Criminal lawyers have given a cautious, if somewhat bemused, welcome to the news (due to be formally announced later today) that Criminal Justice Secure Email is to be officially discontinued from June 1st.
They may be less pleased to learn that the Government plans to enact emergency legislation requiring them to acquire new computer programming skills. The radical plan is designed to ensure that despite the admitted failure of CJSM, the Ministry of Justice’s vision of an entirely digital courtroom nevertheless becomes a reality.
Under the proposals the widely disliked secure email system is to be temporarily “mothballed” whilst the Digital Case System will, in the words of the MoJ’s press release, be “simplified and streamlined.” Senior civil servants have reportedly accepted representations from the Criminal Law Solicitors Association and the Criminal Bar Association that the current systems have not produced the benefits expected. The department yesterday published official statistics showing that the average time from receipt of a case by the Crown Court to its completion has increased from 164 in 2013 to a disappointing 204 days now.
Justice Secretary Michael Gove said:
“I have listened to the concerns of Criminal Bar Association, and I would imagine that criminal solicitors are thinking along similar lines. I have also sought advice from the Attorney-General, who has had direct personal experience of cases involving a video link. As a result he has been able to bring into into Government a facility with information technology which is unmatched by any other member of the Cabinet.”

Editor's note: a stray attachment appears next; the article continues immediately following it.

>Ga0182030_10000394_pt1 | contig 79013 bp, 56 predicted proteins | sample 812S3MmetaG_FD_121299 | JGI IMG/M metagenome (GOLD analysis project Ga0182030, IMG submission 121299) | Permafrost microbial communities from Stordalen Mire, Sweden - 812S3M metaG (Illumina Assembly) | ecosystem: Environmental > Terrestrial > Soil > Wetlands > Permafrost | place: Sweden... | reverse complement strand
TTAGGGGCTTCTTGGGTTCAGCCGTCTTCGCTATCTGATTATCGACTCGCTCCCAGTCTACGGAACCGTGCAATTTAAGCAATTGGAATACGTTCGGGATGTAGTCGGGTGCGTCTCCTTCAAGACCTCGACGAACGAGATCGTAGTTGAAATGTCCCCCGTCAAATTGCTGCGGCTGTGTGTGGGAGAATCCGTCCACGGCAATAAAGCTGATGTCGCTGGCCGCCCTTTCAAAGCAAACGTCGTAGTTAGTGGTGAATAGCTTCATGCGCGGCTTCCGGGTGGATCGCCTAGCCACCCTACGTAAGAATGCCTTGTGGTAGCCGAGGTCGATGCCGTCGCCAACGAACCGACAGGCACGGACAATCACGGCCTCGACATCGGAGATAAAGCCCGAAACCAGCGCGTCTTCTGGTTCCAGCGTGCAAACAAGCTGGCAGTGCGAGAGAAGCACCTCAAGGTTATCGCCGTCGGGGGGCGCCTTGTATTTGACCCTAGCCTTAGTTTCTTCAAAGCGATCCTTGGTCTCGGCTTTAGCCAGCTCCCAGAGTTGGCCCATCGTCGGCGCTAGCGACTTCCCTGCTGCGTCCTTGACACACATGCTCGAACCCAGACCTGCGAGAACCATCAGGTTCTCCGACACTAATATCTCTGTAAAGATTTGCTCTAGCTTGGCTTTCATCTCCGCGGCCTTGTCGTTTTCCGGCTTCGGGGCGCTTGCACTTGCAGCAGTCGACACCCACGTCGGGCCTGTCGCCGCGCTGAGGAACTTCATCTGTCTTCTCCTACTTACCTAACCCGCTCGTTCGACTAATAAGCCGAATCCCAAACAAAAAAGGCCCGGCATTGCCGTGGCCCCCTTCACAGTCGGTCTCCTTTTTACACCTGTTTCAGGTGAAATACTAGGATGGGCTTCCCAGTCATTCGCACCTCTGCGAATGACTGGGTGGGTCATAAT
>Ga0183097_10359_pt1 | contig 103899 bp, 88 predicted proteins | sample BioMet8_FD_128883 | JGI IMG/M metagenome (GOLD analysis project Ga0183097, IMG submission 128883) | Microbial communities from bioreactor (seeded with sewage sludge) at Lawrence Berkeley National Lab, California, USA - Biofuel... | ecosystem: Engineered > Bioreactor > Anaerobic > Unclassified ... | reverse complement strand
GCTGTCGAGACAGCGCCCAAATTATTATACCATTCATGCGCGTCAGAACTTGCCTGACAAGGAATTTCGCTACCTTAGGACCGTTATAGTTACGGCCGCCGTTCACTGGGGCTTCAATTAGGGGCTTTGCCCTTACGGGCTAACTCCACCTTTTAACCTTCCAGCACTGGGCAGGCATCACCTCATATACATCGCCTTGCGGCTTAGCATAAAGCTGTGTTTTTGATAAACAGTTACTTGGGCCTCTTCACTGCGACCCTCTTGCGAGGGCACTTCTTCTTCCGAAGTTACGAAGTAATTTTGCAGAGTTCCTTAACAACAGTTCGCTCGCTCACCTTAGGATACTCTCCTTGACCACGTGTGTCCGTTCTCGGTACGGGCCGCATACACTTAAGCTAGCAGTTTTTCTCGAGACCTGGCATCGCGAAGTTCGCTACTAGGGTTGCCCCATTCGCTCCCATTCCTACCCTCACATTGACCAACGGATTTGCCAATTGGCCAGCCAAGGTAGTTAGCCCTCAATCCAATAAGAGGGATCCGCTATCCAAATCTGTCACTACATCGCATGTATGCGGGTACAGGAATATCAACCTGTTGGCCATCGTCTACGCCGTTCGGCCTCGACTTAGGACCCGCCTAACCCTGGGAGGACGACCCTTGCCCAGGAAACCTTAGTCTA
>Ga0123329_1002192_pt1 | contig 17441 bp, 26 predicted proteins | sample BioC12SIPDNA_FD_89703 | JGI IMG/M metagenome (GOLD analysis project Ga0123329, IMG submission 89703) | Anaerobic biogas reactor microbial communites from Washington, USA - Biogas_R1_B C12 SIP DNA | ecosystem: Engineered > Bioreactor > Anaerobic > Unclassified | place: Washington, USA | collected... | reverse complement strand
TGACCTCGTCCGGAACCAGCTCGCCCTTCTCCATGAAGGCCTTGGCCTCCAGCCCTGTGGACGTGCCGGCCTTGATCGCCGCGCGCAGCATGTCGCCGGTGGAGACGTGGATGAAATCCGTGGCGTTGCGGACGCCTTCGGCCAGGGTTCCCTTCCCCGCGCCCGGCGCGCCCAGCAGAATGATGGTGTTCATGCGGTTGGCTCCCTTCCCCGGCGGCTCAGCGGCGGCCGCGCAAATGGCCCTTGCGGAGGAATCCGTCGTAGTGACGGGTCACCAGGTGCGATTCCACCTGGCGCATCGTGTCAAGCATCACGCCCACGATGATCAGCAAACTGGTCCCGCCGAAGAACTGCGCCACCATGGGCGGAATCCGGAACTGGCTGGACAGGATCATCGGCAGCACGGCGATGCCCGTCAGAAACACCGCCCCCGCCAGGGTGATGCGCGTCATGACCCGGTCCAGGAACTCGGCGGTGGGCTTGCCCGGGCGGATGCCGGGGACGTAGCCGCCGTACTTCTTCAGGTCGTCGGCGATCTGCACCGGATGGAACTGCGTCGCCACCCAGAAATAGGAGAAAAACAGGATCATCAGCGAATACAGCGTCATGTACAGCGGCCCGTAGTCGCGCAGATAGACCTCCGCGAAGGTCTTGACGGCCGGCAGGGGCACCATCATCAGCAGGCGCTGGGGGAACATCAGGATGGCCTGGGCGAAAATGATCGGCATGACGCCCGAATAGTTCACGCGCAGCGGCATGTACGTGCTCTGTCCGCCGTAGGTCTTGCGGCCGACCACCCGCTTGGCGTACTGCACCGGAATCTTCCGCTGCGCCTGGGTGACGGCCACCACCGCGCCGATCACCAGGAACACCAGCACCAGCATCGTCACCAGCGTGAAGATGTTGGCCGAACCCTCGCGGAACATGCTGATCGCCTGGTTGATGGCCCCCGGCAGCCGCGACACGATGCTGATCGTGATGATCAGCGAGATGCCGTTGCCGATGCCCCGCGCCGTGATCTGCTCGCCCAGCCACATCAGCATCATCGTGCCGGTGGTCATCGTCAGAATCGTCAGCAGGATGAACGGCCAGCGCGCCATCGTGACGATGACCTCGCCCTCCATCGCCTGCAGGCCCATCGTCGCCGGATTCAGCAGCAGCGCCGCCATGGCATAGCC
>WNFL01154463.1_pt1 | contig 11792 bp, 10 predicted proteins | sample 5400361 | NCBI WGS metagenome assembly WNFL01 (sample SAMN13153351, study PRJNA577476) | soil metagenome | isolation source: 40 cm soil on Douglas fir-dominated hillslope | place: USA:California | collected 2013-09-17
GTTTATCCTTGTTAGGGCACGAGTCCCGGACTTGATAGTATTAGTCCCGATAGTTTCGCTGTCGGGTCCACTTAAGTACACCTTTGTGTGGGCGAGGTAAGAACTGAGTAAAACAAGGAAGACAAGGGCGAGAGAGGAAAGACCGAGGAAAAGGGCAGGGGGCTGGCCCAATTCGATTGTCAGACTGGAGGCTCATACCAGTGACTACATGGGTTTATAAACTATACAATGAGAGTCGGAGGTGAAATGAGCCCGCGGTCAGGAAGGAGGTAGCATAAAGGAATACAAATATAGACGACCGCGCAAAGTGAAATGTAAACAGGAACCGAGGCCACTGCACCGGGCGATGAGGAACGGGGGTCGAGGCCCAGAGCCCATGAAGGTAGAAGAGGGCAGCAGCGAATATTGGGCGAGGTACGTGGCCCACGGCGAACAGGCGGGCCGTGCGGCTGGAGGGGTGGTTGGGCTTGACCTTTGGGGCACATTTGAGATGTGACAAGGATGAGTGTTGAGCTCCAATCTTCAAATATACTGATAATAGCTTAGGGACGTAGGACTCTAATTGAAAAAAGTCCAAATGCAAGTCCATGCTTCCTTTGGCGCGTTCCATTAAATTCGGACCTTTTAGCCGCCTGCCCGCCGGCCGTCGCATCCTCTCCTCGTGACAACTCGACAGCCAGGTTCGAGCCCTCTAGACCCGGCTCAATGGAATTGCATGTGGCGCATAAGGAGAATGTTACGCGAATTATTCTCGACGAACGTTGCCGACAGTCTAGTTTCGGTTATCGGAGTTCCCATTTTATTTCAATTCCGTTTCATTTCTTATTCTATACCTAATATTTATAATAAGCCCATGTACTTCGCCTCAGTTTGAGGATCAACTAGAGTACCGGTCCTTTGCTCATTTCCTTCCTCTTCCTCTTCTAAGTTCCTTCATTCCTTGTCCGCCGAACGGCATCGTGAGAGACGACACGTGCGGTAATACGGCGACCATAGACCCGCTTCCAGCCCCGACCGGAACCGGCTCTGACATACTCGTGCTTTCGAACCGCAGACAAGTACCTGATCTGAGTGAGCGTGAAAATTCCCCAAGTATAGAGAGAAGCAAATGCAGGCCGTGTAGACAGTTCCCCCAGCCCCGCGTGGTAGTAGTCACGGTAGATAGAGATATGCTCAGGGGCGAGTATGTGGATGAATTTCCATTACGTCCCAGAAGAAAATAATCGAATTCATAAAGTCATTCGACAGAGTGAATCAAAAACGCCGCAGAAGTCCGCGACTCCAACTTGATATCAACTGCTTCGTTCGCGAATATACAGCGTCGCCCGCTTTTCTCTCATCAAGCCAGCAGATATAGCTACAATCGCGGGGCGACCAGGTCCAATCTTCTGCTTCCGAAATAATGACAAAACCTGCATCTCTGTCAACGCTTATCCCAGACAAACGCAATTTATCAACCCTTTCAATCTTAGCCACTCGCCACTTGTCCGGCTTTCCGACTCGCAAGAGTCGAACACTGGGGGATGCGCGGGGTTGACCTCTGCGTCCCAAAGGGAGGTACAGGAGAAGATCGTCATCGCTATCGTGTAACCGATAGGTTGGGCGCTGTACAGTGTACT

“I accept that the present system, which was of course entirely devised by my predecessor, has failed fully to live up to expectations. However, digital justice is here to stay and I expect the professions to assist in making the replacement work.”
According to Dame Avril Fisher, the Ministry of Justice’s Head of IT Procurement:
“MS DOS has been chosen from a crowded field because it is a tried and tested operating system. It has been stress-tested since 1981 and we believe it is ideally suited to the heavy demands that we intend to place upon it.
“Once practitioners have mastered MS DOS we will expect them to purchase a modem and dial in to the world-wide-web.”
Dame Avril was alive to the danger that exchanging information in this way might pose a security risk.
“In order that the integrity of the system can be maintained we would expect practioners to make themselves familiar with the basic principles of cryptography.”
An almost entirely secret programme has been furiously active since early January when it became clear that CJSM was not performing as models had predicted. Working in close association with the Crown Prosecution Service, the Ministry of Justice has built a number of “cryptographic engines” based upon an updated Word War 2 Enigma machine.
“It is simplicity itself yet they are capable of encrypting any electronic mail in a way that we believe to be completely unbreakable.